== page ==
Michael Moline - SaintPetersBlog

Michael Moline

Michael Moline is a former assistant managing editor of The National Law Journal and managing editor of the San Francisco Daily Journal. Previously, he reported on politics and the courts in Tallahassee for United Press International. He is a graduate of Florida State University, where he served as editor of the Florida Flambeau. His family’s roots in Jackson County date back many generations.

Conferees bump university foundation-control question to budget chairmen

House and Senate higher education conferees agreed Saturday to trim cuts to developmental education programs at state colleges, but sent a disagreement about control of state university support foundations up the chain of command.

Lead Senate negotiator Bill Galvano indicated at one point during an afternoon meeting that the developmental spending might have to be referred to the House and Senate appropriations committee chairmen — Carlos Trujillo and Jack Latvala, respectively.

But House negotiator Larry Ahern agreed to a Senate offer to reduce the cut by $30.2 million. The original Senate budget would have cut around $90 million.

Developmental programs are intended to help nontraditional students cope in the classroom.

The foundations — also known as direct support organizations, or DSOs — were another matter.

“The House has its DSO position, and we are not going to the House position on it. That’s something that the big chairs are going to have to discuss and figure out. We just left it open,” Galvano said.

House Speaker Richard Corcoran entered the budget process intent on exerting control over the foundations, including opening more of their books to public scrutiny.

The committee didn’t reach formal agreement on the foundation policy bill, HB 5601, or on SB 374, spelling out the Senate’s reorganization of the state college system.

“They’re not necessarily bumped. Those policy issues are really not in controversy,” Galvano said.

Attendance by conferees during the meeting had declined markedly since negotiations opened on Thursday — “more and more as we closed out issues,” Galvano said.

“I think we had one of the more cohesive budget conferences. A lot of these big issues were Fourth Floor issues” — of interest to the presiding officers — “and have been around in both chambers. So when we came together, there was not as much to fight over,” he said.

House, Senate moving closer on civil and criminal justice spending

The main things separating the House and Senate on civil and criminal justice spending is whittling down Senate member projects and construction costs in the juvenile justice and prison systems.

That’s according to Rep. Bill Hager, the lead House negotiator, speaking following a conference subcommittee hearing Saturday morning.

“These are really not sticking points. It’s really the philosophical difference,” Hager said.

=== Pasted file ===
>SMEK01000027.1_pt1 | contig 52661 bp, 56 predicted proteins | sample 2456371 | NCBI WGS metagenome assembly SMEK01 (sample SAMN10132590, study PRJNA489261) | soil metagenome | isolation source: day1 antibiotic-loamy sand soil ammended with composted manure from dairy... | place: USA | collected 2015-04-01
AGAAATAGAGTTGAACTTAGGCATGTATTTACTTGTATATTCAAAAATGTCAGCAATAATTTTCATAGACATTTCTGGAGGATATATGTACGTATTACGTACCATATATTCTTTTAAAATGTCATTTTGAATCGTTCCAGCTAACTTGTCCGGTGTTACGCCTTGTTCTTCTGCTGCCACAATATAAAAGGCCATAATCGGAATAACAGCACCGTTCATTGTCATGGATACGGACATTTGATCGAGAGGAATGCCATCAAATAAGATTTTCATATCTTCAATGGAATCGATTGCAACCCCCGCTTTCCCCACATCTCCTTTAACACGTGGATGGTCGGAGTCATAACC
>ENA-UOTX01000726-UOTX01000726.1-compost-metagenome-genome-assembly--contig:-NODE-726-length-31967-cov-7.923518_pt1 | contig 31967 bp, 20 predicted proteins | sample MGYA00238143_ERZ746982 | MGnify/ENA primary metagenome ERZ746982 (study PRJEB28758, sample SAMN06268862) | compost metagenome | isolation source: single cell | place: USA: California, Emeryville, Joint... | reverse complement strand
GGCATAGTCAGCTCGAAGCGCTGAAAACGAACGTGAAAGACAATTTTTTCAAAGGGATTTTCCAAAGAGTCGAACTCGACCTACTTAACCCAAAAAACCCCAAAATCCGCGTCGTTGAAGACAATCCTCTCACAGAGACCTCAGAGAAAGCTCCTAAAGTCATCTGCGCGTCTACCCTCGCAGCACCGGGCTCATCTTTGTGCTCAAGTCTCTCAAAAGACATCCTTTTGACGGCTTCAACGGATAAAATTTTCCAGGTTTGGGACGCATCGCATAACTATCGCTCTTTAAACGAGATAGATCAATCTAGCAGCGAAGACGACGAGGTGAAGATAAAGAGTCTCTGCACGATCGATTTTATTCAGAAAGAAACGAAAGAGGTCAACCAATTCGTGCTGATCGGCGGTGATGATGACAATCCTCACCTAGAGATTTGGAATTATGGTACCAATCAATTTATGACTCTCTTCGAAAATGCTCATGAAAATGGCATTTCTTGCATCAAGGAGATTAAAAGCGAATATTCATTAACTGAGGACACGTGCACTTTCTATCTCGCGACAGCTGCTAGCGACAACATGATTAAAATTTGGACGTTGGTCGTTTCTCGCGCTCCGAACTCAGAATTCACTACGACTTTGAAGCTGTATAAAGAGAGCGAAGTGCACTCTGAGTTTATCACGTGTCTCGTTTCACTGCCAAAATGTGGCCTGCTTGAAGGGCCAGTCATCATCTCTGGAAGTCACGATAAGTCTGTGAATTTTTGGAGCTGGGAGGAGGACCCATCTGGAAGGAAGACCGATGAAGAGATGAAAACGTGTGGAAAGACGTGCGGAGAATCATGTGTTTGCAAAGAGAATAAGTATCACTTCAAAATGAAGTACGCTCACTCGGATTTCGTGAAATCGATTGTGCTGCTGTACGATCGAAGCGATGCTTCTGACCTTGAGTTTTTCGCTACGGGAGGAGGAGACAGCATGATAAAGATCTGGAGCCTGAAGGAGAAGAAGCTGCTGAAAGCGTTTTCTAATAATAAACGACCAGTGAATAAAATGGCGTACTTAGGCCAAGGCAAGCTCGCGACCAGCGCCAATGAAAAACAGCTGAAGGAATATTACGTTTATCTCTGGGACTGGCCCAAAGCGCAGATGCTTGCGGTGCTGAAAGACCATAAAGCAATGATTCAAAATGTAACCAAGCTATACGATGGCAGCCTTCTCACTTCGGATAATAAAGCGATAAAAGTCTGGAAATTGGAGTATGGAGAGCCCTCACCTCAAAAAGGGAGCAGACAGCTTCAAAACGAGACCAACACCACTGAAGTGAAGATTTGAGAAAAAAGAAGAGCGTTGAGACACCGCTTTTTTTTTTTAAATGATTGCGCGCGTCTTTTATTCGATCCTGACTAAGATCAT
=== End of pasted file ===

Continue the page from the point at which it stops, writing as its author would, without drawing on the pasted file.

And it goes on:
The talks opened with a $200 million gap between the House and Senate positions — the former intending to spend $4.8 billion, the latter $5 billion.

“The Senate proposed budget was substantially higher that the House. They’ve come down. We’ve shown goodwill — we’ve come up on some issues,” Hager said.

He figured the next meeting, sometime late morning, would resolve “90, 95 percent” of the remaining differences.

“It’s been hard to get to their numbers in the House, but we’re getting there,” said Sen. Dennis Baxley, sitting in for Sen. Aaron Bean as lead Senate negotiator while other business occupied Bean.

Both sides agree that Orlando State Attorney Aramis Ayala should have fewer prosecutor slots, since she’s vowed never to seek the death penalty, although the Senate started out with a smaller cut, designed to shield Ayala’s human trafficking program — $622,000, compared to $1.3 million in the House, representing 21 positions.

“It’s not a cut of positions; it’s an allocation of positions consistent with work. It needs to be articulated that way, because that’s what it is,” Hager said.

The meeting was the occasion of rare public comment when Jack Cory, lobbyist for the Florida Alliance of Boys and Girls Clubs, told conferees of the complicated administrative process grant recipients must go through to get paid.

Legislative leaders have stressed that conference meetings would offer opportunities for public participation but, thus far this year, there have been few takers.

“Talking with the members, I think there’s been some misunderstanding that mentoring programs, juvenile prevention programs, and in fact many of the programs that you all have funded, that on the first of July the state writes us a check and pats us on the head and we just go our way. Nothing can be further from the truth,” Cory said.

In fact, oversight is such that his clubs were reimbursed for July 2016 expenses only on Oct. 1, he said, following multiple levels of oversight.

“As chairman of Government Oversight and Accountability, I’m encouraged we have that much accountability,” Baxley said.

Environment and natural resources conferees go light on details

If you can read a spreadsheet, you might be able to figure out the offer the House made Friday morning on the agriculture, environment, and natural resources budget.

If you can’t — well, lead House conferee Ben Albritton wasn’t willing to explain it to you.

Albritton distributed a spreadsheet listing the House position, but declined to discuss it. Even when asked by Rep. Loranne Ausley.

Sen. Rob Bradley, chairing the hearing, conferred with Albritton — inaudibly, to the audience — then announced:

“We’re not going to do that publicly at this time. The document reflects the two sides. This is a public document.”

Bradley added: “At our next gathering, we can have a discussion about the remaining differences. But at this time, we’re not going to do that.”

Albritton did offer that the line items for specific House changes had been highlighted. They included agreement with the Senate on items including citrus greening research and sea turtle restoration.

Following the meeting, Albritton and Bradley exited through a rear door.